SEPTEMBER 2021 - As the world’s stock market rally took a break, the price of crude oil began to rise once again. This contrast underscores the high valuations that some markets, notably the United States, have reached since the start of the recovery, but also the fact that economic growth will continue in the coming quarters. The higher oil price helped make the energy sector the number one contributor to performance on all the markets and boosted the loonie against a number of foreign currencies. In response to the economy’s direction, the yield curve steepened significantly.
|Closing 30-09-2021||Variation vs 31-08-2021||Variation vs 31-12-2020|
|Interest rate in Canada (%)|
|Commodities ($ US)|
|Currencies||CAD Variation||CAD Variation|
|EUR / CAD||0.68||▲0.7%||▲5.3%|
|JPY / CAD||87.80||▲0.8%||▲8.1%|
|USD / CAD||0.78||▼1.0%||▼0.1%|
Sources: Bank of Canada, Federal Reserve Bank of St-Louis, US Energy Information Administration. Last update 2021-09-28.
Canadian Market ▼2.3 % (MSCI Canada 30-09-21)
Helped by the significant weight of its energy sector, the Canadian stock market declined less than Europe and the United States. The sectors hit hardest included information technology, health care and materials. As measured by the MSCI Canada Index, the return was -2.3% in September. On the bond market, rising yields across the curve contributed to the negative return.
American Market ▼4.5 % (MSCI USA 30-09-21 in CAD)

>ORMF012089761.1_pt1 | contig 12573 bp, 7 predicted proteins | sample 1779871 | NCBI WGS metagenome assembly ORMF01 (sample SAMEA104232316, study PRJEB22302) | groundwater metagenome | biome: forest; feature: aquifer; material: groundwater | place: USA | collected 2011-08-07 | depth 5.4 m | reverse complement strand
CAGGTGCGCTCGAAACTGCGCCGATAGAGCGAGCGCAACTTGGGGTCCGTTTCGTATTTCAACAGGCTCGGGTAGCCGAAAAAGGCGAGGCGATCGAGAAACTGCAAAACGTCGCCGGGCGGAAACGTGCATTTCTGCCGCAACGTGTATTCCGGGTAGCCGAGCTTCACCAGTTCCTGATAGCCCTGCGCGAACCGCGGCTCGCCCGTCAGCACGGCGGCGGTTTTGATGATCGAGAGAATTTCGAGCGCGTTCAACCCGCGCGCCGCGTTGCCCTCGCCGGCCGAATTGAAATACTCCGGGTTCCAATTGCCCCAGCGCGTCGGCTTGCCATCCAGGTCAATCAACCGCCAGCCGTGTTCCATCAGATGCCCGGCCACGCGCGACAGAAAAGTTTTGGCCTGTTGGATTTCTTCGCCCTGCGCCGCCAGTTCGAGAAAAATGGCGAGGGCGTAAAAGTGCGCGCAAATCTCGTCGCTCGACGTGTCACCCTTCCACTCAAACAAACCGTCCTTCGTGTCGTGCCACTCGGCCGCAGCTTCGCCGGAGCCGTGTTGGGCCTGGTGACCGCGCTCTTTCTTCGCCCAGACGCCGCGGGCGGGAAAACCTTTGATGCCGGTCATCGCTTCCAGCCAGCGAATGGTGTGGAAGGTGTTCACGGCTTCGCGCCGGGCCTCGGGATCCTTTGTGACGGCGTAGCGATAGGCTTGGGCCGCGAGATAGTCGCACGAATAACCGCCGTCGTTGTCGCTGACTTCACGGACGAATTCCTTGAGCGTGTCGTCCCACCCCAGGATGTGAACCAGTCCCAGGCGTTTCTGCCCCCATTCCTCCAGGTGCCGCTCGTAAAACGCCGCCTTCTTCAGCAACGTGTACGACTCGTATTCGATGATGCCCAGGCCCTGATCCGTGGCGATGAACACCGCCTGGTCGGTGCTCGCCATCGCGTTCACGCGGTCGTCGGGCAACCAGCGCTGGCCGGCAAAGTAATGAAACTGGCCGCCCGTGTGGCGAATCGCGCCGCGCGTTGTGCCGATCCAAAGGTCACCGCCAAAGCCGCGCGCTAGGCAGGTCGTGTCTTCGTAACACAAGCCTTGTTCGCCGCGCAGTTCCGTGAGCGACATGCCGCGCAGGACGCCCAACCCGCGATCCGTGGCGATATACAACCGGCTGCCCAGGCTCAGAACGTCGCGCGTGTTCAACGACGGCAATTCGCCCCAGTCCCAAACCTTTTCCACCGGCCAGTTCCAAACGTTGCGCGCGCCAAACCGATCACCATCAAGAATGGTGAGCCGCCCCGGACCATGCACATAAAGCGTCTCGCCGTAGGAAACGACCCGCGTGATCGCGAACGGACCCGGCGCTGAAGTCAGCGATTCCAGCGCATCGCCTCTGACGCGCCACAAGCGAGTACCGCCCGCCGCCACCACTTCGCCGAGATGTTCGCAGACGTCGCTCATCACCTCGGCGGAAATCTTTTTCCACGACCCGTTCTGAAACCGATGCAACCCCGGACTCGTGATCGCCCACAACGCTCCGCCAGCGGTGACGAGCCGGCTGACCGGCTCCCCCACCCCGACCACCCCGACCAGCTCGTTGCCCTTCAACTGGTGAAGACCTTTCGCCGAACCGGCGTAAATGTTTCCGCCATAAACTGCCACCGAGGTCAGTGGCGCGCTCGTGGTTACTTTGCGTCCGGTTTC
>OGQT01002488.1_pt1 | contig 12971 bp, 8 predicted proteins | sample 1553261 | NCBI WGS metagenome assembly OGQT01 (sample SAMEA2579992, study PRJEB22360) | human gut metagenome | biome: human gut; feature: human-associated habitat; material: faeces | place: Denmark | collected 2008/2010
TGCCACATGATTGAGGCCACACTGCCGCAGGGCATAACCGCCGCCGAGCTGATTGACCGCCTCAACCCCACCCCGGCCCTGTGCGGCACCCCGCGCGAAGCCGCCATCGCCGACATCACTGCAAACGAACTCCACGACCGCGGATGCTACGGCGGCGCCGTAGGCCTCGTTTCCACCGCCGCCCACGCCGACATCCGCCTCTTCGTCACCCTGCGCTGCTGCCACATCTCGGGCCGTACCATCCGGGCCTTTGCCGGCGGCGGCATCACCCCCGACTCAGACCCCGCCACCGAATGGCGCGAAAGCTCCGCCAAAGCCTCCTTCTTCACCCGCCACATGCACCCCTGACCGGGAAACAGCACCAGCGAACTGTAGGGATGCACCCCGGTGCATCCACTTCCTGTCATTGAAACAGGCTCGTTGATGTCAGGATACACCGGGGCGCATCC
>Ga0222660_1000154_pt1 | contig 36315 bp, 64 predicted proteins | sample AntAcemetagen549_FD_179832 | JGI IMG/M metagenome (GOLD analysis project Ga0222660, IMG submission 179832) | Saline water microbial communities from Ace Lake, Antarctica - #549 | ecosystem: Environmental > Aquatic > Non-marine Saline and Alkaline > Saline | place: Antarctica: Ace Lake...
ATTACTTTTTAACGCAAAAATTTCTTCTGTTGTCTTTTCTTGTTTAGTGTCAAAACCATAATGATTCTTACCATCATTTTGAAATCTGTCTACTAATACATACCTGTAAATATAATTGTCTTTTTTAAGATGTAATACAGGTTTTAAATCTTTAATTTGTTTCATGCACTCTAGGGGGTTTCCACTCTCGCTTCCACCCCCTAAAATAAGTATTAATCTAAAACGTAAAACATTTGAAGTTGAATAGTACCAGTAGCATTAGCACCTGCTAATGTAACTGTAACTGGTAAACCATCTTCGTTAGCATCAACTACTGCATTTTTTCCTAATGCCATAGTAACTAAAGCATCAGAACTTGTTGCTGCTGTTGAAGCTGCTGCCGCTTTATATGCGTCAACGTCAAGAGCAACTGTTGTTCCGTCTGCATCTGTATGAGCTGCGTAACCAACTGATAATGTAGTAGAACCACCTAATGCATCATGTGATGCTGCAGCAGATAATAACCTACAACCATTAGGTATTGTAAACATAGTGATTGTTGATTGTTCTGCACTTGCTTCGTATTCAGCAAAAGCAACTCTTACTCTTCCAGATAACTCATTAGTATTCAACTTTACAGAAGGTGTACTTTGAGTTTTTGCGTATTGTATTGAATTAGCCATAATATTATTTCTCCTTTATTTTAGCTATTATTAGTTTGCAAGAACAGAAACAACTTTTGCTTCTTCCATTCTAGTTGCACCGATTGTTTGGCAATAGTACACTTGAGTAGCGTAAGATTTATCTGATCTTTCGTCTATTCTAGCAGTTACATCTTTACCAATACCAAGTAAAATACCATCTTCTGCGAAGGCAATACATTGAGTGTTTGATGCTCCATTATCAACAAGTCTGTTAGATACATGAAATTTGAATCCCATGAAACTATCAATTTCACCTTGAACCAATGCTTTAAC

After dominating for several months, the U.S. market found itself at the back of the pack in September. Weighed down by all sectors, with the exception of energy, it returned -4.7% in local currency, as measured by the MSCI USA Index. Materials, communication services and real estate contributed the most to the negative result. The exchange rate fluctuation had little impact; in Canadian currency, the return was -4.5%.
European Market ▼4.5 % (MSCI Europe 30-09-21 in CAD)
In Europe, the energy sector did very well, and the financial sector was also positive. All the other sectors recorded a loss, particularly utilities, real estate and materials. As measured by the MSCI Europe Index, the European market returned -3.0% in local currencies. The loonie’s strength against the euro, the pound sterling and the Swiss franc increased the loss to -4.5% in Canadian dollars.
Asian Market ▼1.5 % (MSCI Asia-Pacific 30-09-21 in CAD)
Unlike the other markets, Asia saw a positive contribution from most sectors of its economy. Led by energy, financials and utilities, it returned -0.8% in local currencies as measured by the benchmark MSCI Asia-Pacific Index. Even so, currency fluctuations caused the return to fall to -1.5% in Canadian dollars. The weakest sectors included materials, consumer discretionary and information technology.
Emerging Markets ▼3.7 % (MSCI Emerging Markets 30-09-21 in CAD)
Unfortunately, emerging markets were not able to go it alone. Despite contributions by energy, utilities and real estate, they ended the month with a -2.8% return in local currencies, as measured by the MSCI Emerging Markets Index. Consumer discretionary, materials and information technology subtracted the most value. With the loonie’s strength against all the emerging currencies, the September return was -3.7% for Canadian investors.
Sources: Bank of Canada and MSCI Inc.
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